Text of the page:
Practical Applications

So what of the practical applications of the argument over musical holiness?

For instance, I like to listen to Jewish Music, oftentimes are work. Sometimes, I will walk the hall humming a tune, or maybe whistling (not loudly) to myself.

If I walk into the bathroom while doing this, is there a problem?

According to my theory on the matter, if humming the tune will cause me to think of the words, then I will thinking about words of Torah in the bathroom, and that is a no-no. If, however, I can avoid this, by either, thinking simply of notes, thinking of the words in english to the rock song that was ripped off or humming a tune that has no words like a niggun, then I am OK.

According to the theory that holds that music has intrinsic holiness, and it is to be determined by the intent of the singer/composer, then I am in trouble only if the tune was composed by someone with good intention.

Essentially, the second theory makes the rule unable to be be practically applied, because the true intent of any composer is impossible to know.

In my opinion, this works as a proof of sorts, philosophically, against the second theory. What I mean by that, is that Judaism is a religion of action. It serves no purpose to have a rule that can’t be practically applied. In fact, a rule with no practical application wouldn’t have been originally created by God, as it would have been a waste, and contrdictory to his perfect nature. So, therefore, such a rule can’t exist. Therefore, the rule necessary by the second theory must be wrong.

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8 responses to “Practical Applications

  1. I asked my Rav and he told me that humming, singing, listening or hearing any jewish music in the bathroom is a no-no. Regarding the whole argument i have been having with you, one more thing that I have not said which might make you understand the power of a jewish niggun that is really Jewish in which it wouldn’t make a difference in intent is the following test. Ask yourself the following questions and if you answer yes then maybe you can say that it is a holy niggun.
    1. Can i use this niggun as part of davening?
    2. Is it appropriate to use this niggun as part of davening?
    3. Will other people be able to sing along and somehow connect with the niggun and davening.

    Now the other test since all music isn’t always for davening is.
    1. If at a tradition Jewish wedding would it be appropriate to dance to this song?
    2. Would the niggun add to the simcha and holiness of the wedding?

    and the lsat case.

    1. Can you sing these niggunim at a Shabbos/Yom Tov Tisch?
    2. Is it appropriate to sing these niggunim at a Shabbos/Yom Tov tisch?
    3. Is it good for a Simcha Beis HaShueva?

    And last but not least,
    Would you feel comfortable with your children listing, singing, and looking up to the people who compose, sing and perform these niggunim.

    “Shlomo the Villiage Idiot”

  2. Every single one of the questions you posed as though they were determinative are all subjective. “Appropriate” is entirely up to individual judgment. Entirely.

    In order: 1. Can i use this niggun as part of davening?
    2. Is it appropriate to use this niggun as part of davening?

    Did you know that one of the most popular tunes for kedusha of mussaf on shabbos (one that if you heard, you would certianly think of as “Jewish”) was originally taken from an Israeli love song? Yet, it is used regularly as part of davening.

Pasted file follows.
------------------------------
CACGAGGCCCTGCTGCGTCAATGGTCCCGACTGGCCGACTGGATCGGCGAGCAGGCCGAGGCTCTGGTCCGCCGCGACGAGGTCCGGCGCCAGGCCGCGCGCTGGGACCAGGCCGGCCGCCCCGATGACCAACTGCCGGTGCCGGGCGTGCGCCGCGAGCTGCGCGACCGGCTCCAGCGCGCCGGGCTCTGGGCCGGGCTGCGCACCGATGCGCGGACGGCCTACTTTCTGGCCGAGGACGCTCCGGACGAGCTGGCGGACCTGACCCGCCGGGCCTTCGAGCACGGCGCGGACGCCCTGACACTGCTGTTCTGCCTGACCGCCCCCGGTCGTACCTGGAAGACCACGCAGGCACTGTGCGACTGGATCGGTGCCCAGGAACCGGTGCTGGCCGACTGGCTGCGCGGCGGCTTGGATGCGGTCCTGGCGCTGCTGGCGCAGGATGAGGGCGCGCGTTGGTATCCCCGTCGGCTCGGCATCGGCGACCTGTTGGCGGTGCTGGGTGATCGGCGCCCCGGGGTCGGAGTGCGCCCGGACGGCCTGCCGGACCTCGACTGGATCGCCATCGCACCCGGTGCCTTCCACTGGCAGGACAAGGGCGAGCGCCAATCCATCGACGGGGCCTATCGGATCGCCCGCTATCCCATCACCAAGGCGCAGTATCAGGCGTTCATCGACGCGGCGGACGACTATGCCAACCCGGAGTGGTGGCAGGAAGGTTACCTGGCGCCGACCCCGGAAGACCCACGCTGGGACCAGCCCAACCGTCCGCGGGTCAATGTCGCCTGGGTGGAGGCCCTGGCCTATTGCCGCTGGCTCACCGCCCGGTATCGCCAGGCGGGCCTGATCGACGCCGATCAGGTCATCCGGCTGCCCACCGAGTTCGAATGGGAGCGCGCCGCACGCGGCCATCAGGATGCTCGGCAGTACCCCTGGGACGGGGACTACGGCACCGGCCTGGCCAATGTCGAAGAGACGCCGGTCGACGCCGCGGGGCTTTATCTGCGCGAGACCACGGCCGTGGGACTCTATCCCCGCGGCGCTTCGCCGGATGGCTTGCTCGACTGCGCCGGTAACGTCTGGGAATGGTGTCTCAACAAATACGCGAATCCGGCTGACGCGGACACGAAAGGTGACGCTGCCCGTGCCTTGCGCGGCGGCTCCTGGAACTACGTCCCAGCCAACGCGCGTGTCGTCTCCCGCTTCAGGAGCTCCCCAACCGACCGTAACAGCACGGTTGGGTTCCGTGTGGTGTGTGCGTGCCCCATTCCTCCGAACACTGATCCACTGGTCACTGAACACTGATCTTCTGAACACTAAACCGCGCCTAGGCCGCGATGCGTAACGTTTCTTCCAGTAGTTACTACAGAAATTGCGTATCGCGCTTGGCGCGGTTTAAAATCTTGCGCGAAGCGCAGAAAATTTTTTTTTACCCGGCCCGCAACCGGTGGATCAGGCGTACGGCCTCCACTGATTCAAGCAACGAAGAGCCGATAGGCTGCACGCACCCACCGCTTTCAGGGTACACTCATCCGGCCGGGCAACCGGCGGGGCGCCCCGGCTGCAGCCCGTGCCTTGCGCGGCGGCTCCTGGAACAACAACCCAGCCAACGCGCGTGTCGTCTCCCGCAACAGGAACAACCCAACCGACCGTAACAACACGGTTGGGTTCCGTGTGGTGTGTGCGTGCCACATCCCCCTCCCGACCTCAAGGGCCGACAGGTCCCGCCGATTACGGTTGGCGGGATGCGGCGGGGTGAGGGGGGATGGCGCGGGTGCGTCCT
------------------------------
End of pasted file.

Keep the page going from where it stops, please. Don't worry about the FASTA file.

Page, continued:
1. If at a tradition Jewish wedding would it be appropriate to dance to this song?
    2. Would the niggun add to the simcha and holiness of the wedding?

    At many frum Jewish weddings in the early ’90’s, they were playing and dancing to the Macarena. Is that a “Jewish” tune. Of course not. Yet, they were dancing to it at a Jewish wedding. (By the way, using the term of conflict in the determination doesn’t help resolve the matter. Does any song add to the “holiness” of the wedding. Well, that’s what we’re trying to figure out!)

    As for this: 3. Will other people be able to sing along and somehow connect with the niggun and davening.

    Isn’t a tacit acceptance of my position entirely that the holiness of any particular depends on the feeling it inspires in the listener, and not anything inherently “holy” in the music. That you put this question as part of your determination tells me you ultimately agree with me.

    And finally: Would you feel comfortable with your children listing, singing, and looking up to the people who compose, sing and perform these niggunim.

    Since I listen to rock-and-roll as often as Jewish music, I really would have no problem with my kids doing the same. I wouldn’t seek to influence their tastes (other than choosing what I listen to in their presence, which will ultimately have an effect). As for looking up to the artists, I wouldn’t want them looking to anyone whose music they listened to, same way I don’t want them looking up to anyone who plays the sports they play and watch.

  3. “Did you know that one of the most popular tunes for kedusha of mussaf on shabbos (one that if you heard, you would certianly think of as “Jewish”) was originally taken from an Israeli love song? Yet, it is used regularly as part of davening.”

    I am not sure what niggun you are talking about but i am making an assumption that i do and all that i can say is that a niggun like that is only sung in the modern shuls and it would never be sung in a yeshivish/chareidi shul. Secondly on SImcahs Torah many people joke around and do many secular tunes, but the Rav of my minyan held that this practice is innappropriate and should not be done.

    I think it is hypocritical to say that you would not let your kids look up to the musicians and the music they listened to and sports stars yet you let them watch the sports and listen to the music. When we were growing up it was much different because your average sports player was not a drug addict and woman abuser, drunk and all sorts of other things and the words in todays music are much more involved in sex and drugs then it was. The reason why i say this is because any kid watching a sport or listening to music is obviously going to be looking up to these people and there is nothing you can do to stop this exept by not letting them watch the sports unless you know the players don’t have a criminal backround and the music if you know the musicians are clean people and their lyrics are clean.